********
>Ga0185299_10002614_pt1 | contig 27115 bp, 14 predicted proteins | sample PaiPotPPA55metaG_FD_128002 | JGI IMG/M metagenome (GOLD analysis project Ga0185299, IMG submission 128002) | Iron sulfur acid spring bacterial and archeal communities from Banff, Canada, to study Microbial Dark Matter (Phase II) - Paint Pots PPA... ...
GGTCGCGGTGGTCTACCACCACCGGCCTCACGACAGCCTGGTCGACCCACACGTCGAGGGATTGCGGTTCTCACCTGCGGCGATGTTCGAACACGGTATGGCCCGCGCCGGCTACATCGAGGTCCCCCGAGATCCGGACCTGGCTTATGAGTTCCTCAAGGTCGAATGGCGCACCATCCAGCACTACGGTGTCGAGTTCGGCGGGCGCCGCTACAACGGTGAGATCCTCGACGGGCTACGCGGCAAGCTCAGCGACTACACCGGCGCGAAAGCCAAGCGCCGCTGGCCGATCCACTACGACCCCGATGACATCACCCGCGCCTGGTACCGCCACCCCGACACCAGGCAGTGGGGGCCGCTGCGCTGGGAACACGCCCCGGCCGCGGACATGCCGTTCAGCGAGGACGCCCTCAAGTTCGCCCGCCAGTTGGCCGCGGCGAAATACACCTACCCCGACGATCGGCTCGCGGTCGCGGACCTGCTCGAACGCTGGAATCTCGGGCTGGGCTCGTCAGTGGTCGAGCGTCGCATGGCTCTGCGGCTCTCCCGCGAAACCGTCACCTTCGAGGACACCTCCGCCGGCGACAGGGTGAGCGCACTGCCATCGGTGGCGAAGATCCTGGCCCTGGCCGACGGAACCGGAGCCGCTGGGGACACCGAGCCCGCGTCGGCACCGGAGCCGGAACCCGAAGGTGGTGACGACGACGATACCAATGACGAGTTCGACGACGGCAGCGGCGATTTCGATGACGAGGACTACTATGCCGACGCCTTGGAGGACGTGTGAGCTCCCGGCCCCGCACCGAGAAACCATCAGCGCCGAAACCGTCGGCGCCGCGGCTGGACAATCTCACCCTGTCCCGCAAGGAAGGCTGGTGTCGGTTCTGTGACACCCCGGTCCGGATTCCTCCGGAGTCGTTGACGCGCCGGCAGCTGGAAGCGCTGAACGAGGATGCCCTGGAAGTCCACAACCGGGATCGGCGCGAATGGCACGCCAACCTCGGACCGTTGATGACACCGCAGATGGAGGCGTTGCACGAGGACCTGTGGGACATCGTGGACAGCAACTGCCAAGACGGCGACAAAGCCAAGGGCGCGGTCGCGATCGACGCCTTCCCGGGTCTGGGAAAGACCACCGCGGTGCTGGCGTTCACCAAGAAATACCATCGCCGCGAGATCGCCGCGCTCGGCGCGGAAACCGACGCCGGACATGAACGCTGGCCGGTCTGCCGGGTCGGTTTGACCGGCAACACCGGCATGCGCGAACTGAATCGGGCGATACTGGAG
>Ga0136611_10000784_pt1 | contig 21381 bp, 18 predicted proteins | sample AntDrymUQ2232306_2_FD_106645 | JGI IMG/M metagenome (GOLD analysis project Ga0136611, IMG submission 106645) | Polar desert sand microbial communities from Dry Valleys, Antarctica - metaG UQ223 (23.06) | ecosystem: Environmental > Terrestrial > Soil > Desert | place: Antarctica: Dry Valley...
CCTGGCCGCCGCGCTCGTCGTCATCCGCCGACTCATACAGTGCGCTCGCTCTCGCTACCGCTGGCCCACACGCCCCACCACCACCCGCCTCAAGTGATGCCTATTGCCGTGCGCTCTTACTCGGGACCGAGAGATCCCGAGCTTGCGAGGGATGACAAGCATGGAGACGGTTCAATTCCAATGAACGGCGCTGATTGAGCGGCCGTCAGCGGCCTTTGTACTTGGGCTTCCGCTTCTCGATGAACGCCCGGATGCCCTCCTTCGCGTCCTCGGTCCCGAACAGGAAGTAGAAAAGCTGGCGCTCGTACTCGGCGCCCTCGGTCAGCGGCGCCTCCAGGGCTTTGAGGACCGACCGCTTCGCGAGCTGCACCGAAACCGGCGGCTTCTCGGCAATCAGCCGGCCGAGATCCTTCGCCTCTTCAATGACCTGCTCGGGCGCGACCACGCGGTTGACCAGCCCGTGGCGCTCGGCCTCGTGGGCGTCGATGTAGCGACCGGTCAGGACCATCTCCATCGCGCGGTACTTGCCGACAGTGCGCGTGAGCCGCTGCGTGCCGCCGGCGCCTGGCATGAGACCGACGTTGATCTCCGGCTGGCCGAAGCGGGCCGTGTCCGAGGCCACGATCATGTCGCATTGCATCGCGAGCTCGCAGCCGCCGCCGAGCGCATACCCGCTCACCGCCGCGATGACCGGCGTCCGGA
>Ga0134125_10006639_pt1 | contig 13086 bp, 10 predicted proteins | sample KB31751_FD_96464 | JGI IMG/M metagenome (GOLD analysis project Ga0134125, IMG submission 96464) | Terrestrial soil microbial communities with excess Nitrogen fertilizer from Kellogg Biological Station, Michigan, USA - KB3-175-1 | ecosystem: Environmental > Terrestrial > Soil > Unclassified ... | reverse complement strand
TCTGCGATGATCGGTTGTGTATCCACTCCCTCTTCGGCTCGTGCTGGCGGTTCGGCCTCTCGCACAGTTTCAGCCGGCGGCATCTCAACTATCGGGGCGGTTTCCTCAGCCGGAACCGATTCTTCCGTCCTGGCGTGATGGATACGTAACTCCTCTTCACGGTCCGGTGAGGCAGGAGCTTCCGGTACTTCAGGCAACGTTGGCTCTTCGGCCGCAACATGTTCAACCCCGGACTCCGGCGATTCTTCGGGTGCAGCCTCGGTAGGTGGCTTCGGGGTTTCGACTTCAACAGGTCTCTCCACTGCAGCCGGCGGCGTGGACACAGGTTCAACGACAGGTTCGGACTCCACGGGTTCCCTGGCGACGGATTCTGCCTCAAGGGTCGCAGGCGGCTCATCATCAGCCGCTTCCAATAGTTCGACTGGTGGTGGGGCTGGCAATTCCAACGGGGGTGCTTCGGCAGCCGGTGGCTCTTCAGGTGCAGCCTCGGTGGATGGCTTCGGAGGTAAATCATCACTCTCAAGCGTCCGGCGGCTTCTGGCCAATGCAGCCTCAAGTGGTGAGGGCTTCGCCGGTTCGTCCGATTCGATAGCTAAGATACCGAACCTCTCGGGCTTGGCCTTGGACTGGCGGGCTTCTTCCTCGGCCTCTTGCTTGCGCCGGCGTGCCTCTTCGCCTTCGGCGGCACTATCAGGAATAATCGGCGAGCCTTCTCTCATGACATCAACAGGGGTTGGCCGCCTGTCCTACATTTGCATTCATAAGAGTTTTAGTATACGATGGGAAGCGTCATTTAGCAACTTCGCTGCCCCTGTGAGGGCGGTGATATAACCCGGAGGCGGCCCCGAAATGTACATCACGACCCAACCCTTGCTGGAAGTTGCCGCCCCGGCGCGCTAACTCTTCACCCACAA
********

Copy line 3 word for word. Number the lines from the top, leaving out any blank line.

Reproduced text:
>Ga0136611_10000784_pt1 | contig 21381 bp, 18 predicted proteins | sample AntDrymUQ2232306_2_FD_106645 | JGI IMG/M metagenome (GOLD analysis project Ga0136611, IMG submission 106645) | Polar desert sand microbial communities from Dry Valleys, Antarctica - metaG UQ223 (23.06) | ecosystem: Environmental > Terrestrial > Soil > Desert | place: Antarctica: Dry Valley...